Fall promises to be a one-of-a-kind camping experience. From Sept. 16 to Nov. 24, weekends will be packed with fall-themed activities, including special Halloween weekends in October. Campers can enjoy activities like fall crafts, campground trick-or-treating, costume contests, site decorating, outdoor movie nights, and more!
Packages and Ways to Stay
Camp Fimfo Waco
Located just 5 miles from McLane Stadium, Camp Fimfo Waco is the perfect place to stay during home game weekends. Skip the stuffy hotel room and embrace the great outdoors before cheering on the Baylor Bears! Campers can purchase a Baylor Tailgating Package that includes a pre-game meal from Executive Chef Sean Kelley and transportation to and from the game! Chef Kelley will also be cooking up delicious, elevated tailgating meals near the stadium so make sure to check out The Plaid Plate food truck before the game.
Stay in style and comfort, no matter your camping preference! At Camp Fimfo Waco, there are multiple ways to stay. Red Carpet RV sites come with a concrete pad and patio, full hook-ups, cable hook-up, a charcoal grill, fire ring and fire pit. Back-in or pull-thru options are available, as well as coveted spots tucked along the Bosque River!
Don’t have an RV? Not a problem, Camp Fimfo Waco has cabins too! Book a Riverview Firewheel Cabin if you’re looking for an air-conditioned oasis for the whole family. Complete with a kitchen and private bathroom, this cabin can fit up to 10 people. Elevate your stay by adding on a golf cart or snag a private cabana by the pool for guaranteed shade. With wifi available throughout the park, you can stay connected during your stay!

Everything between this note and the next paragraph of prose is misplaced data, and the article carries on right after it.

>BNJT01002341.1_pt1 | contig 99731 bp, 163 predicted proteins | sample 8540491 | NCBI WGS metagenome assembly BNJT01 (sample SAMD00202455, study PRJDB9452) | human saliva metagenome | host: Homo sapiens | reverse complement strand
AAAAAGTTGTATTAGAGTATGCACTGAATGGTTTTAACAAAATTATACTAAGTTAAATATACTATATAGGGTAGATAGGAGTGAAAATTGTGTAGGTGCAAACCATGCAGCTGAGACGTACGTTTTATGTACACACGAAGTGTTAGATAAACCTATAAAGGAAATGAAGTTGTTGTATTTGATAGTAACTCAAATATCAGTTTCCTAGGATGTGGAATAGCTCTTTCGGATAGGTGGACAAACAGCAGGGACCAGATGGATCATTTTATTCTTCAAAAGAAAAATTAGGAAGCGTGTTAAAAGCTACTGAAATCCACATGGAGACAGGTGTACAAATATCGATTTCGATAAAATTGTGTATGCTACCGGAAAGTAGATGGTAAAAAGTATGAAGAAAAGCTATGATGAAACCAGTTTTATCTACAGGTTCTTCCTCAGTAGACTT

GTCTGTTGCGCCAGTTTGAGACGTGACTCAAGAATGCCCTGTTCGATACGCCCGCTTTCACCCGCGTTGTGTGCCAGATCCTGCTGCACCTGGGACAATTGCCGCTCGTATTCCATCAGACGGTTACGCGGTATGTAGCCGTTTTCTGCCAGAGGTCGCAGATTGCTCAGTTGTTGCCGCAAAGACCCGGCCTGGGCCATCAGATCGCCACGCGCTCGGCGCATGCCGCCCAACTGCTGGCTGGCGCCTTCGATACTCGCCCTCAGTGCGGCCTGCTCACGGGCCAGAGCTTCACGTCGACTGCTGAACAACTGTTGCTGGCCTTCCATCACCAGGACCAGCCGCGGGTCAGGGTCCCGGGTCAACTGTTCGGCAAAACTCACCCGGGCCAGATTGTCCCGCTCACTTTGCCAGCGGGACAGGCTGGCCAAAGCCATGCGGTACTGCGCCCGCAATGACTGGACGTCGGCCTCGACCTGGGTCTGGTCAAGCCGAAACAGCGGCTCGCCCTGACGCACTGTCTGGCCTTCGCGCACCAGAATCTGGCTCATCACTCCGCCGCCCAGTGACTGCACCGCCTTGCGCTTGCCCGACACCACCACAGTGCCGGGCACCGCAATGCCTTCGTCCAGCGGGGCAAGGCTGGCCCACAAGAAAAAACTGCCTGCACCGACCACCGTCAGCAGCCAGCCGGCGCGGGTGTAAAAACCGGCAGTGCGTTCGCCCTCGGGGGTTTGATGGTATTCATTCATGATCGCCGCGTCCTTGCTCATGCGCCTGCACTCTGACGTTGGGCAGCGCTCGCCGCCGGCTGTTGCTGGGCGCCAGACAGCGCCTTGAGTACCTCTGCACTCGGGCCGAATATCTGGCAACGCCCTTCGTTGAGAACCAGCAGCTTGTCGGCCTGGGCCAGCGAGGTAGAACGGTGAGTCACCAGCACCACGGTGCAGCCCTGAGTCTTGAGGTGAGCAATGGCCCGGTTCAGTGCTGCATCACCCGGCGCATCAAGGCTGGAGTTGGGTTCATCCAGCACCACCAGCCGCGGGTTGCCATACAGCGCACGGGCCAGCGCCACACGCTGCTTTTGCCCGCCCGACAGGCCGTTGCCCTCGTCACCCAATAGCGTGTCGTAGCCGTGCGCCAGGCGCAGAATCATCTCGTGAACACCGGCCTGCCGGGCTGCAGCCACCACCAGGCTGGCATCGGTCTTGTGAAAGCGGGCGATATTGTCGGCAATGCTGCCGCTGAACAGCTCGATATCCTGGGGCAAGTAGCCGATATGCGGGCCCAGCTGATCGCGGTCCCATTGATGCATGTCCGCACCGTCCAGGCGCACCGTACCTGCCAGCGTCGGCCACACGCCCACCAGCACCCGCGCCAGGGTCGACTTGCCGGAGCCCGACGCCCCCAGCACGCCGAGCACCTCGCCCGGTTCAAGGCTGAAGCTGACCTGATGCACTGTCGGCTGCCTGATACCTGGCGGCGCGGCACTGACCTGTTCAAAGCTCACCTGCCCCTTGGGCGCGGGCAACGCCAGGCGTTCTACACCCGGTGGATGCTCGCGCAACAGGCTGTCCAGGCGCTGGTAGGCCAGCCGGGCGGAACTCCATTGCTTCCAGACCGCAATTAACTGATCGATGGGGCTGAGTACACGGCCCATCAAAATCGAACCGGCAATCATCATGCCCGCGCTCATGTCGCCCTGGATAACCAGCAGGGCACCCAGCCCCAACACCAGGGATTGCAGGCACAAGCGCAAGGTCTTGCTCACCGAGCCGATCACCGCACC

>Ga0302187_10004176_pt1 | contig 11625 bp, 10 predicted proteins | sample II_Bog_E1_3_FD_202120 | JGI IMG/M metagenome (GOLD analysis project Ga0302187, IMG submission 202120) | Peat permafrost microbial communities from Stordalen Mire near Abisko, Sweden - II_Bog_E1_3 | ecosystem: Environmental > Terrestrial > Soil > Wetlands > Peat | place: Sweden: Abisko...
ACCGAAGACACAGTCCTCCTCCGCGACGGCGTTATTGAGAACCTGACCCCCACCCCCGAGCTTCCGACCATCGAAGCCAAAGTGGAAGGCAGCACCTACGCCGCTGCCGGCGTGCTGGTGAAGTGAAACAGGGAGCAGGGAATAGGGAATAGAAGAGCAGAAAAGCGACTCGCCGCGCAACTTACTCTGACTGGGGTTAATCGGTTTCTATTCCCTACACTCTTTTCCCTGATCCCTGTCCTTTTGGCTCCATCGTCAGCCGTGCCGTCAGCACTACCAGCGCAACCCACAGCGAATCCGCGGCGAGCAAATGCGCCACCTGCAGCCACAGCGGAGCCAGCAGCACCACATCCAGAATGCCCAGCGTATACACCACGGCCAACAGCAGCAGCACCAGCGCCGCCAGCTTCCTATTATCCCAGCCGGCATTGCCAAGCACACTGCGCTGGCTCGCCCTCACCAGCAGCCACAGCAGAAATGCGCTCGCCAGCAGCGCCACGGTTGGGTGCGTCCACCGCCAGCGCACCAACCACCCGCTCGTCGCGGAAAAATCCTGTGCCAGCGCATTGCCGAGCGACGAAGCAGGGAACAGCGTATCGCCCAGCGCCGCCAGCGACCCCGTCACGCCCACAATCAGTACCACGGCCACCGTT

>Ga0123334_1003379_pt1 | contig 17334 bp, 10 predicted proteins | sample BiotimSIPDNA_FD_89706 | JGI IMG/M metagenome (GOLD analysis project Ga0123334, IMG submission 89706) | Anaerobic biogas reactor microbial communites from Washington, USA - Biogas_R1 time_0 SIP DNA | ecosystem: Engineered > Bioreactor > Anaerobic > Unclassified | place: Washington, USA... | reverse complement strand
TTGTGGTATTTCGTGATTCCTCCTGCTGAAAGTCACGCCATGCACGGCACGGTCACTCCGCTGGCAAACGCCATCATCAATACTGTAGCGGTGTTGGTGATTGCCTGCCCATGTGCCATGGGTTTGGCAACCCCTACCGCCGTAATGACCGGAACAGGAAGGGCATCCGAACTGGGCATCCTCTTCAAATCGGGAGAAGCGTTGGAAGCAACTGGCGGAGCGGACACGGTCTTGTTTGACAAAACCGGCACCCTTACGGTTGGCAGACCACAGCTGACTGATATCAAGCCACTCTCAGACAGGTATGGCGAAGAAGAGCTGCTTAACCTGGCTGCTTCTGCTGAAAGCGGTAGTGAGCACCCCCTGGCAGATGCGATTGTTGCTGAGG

Amenities and Activities
Camp Fimfo Waco
Camp Fimfo Waco features lots of amenities to fill your days with fun, whether you’re a kid or kid at heart. After challenging your friends to a game of pickleball, basketball, or mini golf, go for a dip in the resort-style, heated pool - open daily through October! Stay on the weekends through October to enjoy the interactive splash playground. With plenty of ways to burn off energy, like the jumping pillow or playground, you can be sure to end the day with a peaceful night around the campfire!
Right now, you can get the fourth night FREE when you book three nights with the promo code BONUS! Check out the Offers page for full details and more promo codes!